UPDATED: March 23, 2018, 11:30 a.m. – Updated photography
(COVINGTON, La.) St. Paul’s School rests on a manicured 40-acre campus nestled within the heart of Old Covington. The sidewalks are lined and littered with beautiful azalea bushes, pine trees, and even the occasional century-old oak tree. Additionally, students have the pleasure of switching classes between buildings and have the opportunity to enjoy the vast green spaces that the sidewalks surround and run through.
However, all this beauty and college-like campus experience comes at a price: drainage issues and regular flooding during heavy rains.
Some of the drainage problems are simply out of control of the school, as the average yearly rainfall of 75 inches simply inundates the campus. Furthermore, much of the campus design can be traced back to its inception over 100 years ago, which limits the ability to modernize certain aspects.
“Most of the buildings on campus are built on an old river ridge,” Principal Trevor Watkins said, “and actually an underground creek runs through campus.”
If one follows the line of the cafeteria, the chapel, Founder’s Circle (where Dixon Hall originally stood), the theater and the old gym, the winding path outlines the top of the ridge — areas that typically remain dry during a heavy rain. Additional evidence can be found by placing an ear against a storm drain to hear running water from the underground creek.
“The low points sit on either side of the ridge,” Watkins said, “one being the stadium area to the pond, and the other low area runs between Benilde Hall, the shop and Wolf Dome area.”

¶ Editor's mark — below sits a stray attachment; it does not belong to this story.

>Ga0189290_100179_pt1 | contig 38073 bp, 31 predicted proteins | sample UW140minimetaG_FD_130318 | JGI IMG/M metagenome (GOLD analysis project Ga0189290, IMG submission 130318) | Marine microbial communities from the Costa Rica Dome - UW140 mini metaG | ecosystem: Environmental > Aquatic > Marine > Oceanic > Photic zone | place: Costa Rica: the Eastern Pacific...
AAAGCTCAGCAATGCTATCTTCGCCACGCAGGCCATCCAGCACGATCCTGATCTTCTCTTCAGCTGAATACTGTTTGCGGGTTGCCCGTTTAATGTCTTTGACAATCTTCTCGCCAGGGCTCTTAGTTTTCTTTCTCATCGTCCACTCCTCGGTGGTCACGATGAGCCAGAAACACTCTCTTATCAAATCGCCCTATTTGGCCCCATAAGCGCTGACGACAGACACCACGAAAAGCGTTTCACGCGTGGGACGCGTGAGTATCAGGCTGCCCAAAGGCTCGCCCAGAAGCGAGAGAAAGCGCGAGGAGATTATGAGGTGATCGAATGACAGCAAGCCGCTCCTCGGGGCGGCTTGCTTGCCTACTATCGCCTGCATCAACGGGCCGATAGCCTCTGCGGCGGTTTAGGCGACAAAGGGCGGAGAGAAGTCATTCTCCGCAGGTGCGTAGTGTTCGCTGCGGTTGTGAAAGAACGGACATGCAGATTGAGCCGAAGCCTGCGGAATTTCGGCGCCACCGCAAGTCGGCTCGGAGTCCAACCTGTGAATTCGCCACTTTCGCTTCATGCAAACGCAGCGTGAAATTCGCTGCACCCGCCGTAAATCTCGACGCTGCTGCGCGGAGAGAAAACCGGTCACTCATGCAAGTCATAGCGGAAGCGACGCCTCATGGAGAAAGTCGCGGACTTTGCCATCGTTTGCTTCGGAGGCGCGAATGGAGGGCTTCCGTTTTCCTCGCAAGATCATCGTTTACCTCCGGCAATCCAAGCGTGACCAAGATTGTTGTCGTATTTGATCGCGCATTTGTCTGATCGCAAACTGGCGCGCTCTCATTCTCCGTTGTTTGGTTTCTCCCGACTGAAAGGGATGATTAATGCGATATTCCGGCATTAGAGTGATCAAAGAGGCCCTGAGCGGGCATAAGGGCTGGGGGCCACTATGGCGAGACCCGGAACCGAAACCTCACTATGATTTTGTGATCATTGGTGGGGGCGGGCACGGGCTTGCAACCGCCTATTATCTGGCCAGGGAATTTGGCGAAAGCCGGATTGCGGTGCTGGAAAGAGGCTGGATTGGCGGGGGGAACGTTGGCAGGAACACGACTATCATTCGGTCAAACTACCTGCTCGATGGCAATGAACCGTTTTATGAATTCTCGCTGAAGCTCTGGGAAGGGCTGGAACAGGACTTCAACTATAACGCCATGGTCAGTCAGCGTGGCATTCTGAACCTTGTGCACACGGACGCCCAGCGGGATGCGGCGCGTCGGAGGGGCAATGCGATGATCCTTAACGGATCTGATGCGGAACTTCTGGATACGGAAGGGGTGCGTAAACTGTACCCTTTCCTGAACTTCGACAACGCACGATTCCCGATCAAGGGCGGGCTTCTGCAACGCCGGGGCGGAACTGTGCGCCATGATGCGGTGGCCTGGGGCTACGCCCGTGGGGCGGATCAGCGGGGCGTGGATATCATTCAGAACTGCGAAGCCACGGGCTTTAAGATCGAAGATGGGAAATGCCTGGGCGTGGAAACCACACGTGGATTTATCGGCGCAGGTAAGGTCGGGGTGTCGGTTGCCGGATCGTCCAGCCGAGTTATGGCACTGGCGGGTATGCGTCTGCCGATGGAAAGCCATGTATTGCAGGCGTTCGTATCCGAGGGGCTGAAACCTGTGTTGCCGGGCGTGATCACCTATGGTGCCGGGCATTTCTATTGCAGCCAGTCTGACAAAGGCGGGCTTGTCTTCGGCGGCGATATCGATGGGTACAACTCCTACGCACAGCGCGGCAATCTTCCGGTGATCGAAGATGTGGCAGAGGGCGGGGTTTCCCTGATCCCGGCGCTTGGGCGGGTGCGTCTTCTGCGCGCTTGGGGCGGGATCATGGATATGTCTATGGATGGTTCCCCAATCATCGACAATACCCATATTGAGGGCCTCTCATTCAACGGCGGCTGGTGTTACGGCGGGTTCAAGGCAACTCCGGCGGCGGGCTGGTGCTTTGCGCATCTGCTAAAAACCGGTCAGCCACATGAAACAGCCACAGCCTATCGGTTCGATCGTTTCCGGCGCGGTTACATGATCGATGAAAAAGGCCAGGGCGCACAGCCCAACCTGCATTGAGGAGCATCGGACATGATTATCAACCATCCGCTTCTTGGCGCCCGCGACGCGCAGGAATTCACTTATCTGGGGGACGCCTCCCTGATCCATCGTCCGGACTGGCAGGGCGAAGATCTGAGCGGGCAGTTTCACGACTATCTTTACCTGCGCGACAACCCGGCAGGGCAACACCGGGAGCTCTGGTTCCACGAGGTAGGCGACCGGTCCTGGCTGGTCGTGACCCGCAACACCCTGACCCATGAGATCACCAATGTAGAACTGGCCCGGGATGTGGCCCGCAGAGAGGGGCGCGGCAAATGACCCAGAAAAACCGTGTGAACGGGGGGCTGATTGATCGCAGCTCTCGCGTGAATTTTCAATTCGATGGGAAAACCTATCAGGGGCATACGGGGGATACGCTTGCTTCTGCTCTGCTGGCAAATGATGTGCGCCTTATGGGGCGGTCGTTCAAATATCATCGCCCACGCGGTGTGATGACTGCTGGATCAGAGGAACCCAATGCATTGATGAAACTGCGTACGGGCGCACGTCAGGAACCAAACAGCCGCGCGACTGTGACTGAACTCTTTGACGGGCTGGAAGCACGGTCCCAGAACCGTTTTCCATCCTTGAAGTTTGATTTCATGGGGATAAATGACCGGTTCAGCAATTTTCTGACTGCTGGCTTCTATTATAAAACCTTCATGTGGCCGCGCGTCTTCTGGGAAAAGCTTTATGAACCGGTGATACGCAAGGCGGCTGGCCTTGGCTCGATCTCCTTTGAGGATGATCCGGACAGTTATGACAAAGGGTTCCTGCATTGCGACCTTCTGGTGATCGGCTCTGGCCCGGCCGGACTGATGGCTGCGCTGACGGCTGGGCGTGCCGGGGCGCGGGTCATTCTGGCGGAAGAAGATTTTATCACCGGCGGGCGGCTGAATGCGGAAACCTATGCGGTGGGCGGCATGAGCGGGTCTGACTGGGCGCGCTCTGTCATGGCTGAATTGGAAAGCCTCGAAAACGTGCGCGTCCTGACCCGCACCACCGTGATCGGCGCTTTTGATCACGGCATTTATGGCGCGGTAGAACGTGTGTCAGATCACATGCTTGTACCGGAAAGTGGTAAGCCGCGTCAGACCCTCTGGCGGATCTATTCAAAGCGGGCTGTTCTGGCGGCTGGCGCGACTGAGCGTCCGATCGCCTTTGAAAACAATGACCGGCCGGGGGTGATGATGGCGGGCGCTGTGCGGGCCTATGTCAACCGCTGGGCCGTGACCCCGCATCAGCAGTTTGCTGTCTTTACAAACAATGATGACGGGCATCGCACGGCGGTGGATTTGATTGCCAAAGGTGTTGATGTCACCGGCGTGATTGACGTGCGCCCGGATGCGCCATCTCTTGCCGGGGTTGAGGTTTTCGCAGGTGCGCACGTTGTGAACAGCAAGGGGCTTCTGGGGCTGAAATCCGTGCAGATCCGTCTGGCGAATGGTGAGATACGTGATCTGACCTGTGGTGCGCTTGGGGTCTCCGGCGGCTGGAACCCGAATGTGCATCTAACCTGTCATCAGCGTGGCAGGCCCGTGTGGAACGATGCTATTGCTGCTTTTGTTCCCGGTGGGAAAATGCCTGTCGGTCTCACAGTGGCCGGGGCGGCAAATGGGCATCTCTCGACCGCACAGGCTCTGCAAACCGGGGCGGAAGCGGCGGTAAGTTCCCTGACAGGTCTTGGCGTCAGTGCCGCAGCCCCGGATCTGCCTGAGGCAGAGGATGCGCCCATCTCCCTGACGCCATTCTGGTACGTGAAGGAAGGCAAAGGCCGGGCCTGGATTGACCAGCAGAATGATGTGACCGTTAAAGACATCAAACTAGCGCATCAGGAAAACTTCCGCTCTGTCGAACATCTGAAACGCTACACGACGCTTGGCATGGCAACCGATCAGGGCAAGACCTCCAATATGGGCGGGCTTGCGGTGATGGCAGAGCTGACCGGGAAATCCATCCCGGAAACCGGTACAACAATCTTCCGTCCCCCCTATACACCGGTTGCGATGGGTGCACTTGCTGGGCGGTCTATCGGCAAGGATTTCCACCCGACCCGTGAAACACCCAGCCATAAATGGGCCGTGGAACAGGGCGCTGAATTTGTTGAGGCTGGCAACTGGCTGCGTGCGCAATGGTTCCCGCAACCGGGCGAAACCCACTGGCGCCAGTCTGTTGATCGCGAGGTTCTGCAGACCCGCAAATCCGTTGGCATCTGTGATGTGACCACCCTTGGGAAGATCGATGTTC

The creek used to naturally run through the campus, but it has been enclosed in pipes under the campus for many years.
“When low areas fill up with water, the creek is overflowing, naturally and by design,” Watkins said. “We haven’t put any buildings there on purpose. The campus is designed so the pond, football field, and low areas on the creek serve as retention and detention areas to capture water that is falling too fast for the drainage system to handle. The pond is a nice, pretty element on campus, but really it is just there to capture water. Same thing applies to the small soccer field on Jahncke Avenue.”
The school can only do so much to counter this drainage issue. The other possible measures would inevitably infringe on the campus’ surrounding neighbors.
“If we created a situation where we collected no water, it means someone downstream will have twice as much water, which would cause neighborhood flooding up and down stream,” Watkins said.
Put simply, the school administration feels that the means the school has taken to combat campus flooding are as effective as they will ever be.